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Discussion Starter #1
Greetings!
I have a 2004 Honda Element automatic with 110,000 miles on it.
The normal road noise I have always heard seems to be getting louder. It sounds almost like the time my ford lost all the grease in the rear end and froze up. It is a dull woop-woop sound and at high speeds (70 to 90) can get very loud, like a dull whine. My wife won't ride in it because she feels it is going to leave us stranded somewhere. (That isn't necessarily a bad thing...)

My mechanic broke out a new toy, some sort of automotive listening device and he checked out the wheel bearings, rear end, everything. He said the only thing he heard making some sound was the Axle Carrier Bearing. Never heard of that. He can't guarantee this is the problem, as it could be the old tires.

Has anyone had any experience at all with an Axle Carrier Bearing?

If this "goes totally bad" what happens?

Any idea of cost?
I may buy new tires first to see if that helps. Meanwhile I am driving the vehicle about 35 miles per day.

I sure would appreciate anyone's thoughts on this.

Dart
 

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Discussion Starter #3
Tires

Thanks, I hate to replace the tires as they are not worn at all. Probably have another year or two on them. But I may try that first.
 

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If your tires are over five years old then they're toast no matter how much tread is left. Four years old? Maybe.
 

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Discussion Starter #6
New Tires it is!

Thanks everyone, you have convinced me. New tires it will be!

I have had these tires for at least three years.....

I'll report back after I get them.

By the way, are there any tires that work best on Honda Elements? Ilive in South Florida so ice and snow is not an issue.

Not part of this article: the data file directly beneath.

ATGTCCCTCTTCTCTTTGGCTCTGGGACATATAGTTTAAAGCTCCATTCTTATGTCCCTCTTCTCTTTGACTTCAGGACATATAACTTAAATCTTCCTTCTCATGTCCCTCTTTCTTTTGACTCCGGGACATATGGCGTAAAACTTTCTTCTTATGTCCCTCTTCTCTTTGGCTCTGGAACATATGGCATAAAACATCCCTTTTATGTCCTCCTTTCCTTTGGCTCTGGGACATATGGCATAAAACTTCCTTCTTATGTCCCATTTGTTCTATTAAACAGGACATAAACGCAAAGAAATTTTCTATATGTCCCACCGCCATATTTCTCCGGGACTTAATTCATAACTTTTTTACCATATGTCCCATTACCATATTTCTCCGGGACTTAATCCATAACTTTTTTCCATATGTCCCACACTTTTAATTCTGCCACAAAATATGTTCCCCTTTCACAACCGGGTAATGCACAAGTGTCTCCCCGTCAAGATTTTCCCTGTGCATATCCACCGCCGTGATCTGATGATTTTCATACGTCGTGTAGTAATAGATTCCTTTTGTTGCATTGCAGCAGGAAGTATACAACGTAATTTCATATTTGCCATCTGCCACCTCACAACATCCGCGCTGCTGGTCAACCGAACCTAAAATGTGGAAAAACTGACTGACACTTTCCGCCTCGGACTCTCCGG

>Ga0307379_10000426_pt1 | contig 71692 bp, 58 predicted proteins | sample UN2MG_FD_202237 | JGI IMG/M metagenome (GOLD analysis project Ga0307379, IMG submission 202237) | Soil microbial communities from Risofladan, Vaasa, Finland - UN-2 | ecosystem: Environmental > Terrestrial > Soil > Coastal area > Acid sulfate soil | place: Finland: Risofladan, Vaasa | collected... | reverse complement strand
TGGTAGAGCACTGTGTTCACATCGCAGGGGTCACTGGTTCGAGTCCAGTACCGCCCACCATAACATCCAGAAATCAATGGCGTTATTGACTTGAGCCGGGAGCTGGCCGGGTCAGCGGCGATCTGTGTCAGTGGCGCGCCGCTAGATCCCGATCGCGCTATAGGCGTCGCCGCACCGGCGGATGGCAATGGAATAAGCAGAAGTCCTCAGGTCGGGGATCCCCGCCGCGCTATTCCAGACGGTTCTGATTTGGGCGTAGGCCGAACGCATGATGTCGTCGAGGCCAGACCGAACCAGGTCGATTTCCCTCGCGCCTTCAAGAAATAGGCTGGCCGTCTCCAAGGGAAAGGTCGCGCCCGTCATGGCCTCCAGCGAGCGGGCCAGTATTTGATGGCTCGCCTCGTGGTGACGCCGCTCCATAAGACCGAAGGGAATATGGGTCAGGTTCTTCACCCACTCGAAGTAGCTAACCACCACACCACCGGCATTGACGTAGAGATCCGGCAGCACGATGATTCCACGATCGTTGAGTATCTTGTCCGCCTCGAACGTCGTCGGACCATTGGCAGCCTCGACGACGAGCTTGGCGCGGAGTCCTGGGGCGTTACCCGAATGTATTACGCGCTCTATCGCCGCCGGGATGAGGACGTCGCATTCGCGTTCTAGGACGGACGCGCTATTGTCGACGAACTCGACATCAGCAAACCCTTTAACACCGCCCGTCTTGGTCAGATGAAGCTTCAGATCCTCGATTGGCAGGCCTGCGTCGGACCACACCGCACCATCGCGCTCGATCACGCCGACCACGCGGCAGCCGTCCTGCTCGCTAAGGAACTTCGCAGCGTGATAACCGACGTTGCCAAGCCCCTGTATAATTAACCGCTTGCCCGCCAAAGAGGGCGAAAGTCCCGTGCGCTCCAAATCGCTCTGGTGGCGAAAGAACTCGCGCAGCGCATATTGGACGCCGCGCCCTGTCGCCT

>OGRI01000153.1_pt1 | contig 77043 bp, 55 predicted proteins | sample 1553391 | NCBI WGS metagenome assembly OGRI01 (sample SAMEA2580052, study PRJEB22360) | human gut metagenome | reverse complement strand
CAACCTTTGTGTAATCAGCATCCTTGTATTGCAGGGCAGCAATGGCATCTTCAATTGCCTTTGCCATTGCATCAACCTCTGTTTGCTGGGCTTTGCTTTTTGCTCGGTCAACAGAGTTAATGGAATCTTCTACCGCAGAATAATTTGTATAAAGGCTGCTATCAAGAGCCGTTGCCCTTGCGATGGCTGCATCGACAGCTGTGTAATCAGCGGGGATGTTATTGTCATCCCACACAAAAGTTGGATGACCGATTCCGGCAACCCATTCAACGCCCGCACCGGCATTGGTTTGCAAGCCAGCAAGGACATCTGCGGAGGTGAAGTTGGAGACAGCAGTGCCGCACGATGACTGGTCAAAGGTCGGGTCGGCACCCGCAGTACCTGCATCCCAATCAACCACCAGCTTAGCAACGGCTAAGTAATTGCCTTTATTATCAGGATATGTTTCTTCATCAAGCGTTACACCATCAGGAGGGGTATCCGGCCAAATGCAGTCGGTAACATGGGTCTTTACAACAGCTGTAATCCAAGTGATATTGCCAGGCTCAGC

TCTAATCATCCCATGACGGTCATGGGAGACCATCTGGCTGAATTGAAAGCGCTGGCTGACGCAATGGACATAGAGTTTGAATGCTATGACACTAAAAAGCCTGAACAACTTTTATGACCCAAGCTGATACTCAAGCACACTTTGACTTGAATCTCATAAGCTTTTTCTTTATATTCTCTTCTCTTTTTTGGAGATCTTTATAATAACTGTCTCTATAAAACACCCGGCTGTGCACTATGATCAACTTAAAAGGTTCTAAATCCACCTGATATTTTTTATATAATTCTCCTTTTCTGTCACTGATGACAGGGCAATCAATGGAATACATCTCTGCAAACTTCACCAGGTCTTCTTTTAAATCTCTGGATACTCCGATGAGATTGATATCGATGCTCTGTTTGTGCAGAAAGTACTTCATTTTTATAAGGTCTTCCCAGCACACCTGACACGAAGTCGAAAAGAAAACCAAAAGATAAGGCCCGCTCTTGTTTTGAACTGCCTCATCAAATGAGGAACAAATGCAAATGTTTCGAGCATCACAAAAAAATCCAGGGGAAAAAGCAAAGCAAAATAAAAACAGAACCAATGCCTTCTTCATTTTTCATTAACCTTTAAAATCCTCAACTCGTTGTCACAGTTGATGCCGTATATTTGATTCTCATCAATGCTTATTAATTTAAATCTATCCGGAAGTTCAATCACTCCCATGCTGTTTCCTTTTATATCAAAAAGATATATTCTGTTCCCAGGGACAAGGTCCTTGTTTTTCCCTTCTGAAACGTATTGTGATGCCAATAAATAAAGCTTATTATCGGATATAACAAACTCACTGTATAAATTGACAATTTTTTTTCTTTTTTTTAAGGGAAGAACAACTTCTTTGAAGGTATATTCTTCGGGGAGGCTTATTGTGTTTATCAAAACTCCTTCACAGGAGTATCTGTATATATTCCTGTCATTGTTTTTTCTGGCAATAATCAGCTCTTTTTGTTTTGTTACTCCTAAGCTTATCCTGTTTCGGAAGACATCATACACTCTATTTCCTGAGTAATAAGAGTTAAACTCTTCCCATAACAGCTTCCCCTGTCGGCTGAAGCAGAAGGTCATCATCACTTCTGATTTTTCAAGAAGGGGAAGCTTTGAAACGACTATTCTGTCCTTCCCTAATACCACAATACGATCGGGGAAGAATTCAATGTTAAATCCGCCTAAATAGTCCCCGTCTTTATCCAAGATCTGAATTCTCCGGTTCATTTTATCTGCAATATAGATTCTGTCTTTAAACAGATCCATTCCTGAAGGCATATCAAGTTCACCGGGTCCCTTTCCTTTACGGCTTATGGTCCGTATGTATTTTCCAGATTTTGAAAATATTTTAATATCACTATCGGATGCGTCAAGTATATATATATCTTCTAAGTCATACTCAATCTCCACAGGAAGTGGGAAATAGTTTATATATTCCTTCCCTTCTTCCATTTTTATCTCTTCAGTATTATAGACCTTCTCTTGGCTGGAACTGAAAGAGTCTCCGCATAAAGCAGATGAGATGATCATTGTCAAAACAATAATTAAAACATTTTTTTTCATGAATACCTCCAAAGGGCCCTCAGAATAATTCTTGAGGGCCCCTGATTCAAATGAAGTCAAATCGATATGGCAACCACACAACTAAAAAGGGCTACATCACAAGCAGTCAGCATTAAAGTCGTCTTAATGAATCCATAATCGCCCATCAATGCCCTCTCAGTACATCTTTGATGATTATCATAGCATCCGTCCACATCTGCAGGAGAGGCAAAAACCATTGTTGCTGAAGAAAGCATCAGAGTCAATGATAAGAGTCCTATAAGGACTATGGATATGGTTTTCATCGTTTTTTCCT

Thanks again, appreciate it.
Dart
 

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+1 on that. Mine were so loud I thought it was a wheel bearing, replaced them recently and the difference is amazing.
Yep, since I replaced my low mileage Coopers it is so quiet I now hear all kinds of squeaks and rattles I never heard before.:-D
 

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As stated by others, tires can fool you with a similar noise. Usually, one can run a hand lightly around the tire inner and outer edges and feel uneven wear. This can cause a sound just like a bearing noise.

The differential carrier bearings, it that is the noise, are in the rear differential housing. The carrier is the central rotating assembly to which the ring gear is bolted. The carrier has a bearing on both the left and right sides in which it spins. There are also two bearings that support the differential pinion gear. Pinion bearings usually change the noise characteristic when on or off the throttle.

If a differential bearing is going bad to the extent it is making noise there is probably fine metal in the differential gear oil. One can crack the drain plug on the differential case loose to let a bit of gear oil run out and see if it has shiny metal sparkles in it. If so, not good. Big job.
 

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In my experience, when I've had a wheel bearing go bad, it was noisy road noise that got louder proportionally with my speed.

In addition, you can try jack up the car and then grab each tire on the left and right then up and down and try to wiggle it, you should have little to no movement.
 

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The differential carrier bearings, it that is the noise, are in the rear differential housing.
But there is an axle carrier bearing on the passenger side of the transmission and that is what is being discussed here. In this illustration follow the passenger side axle as it comes out of the transmission. It passes through a carrier bearing (circled) and after that it connects to the right hand axle. This is quite common on front drive vehicles.
 

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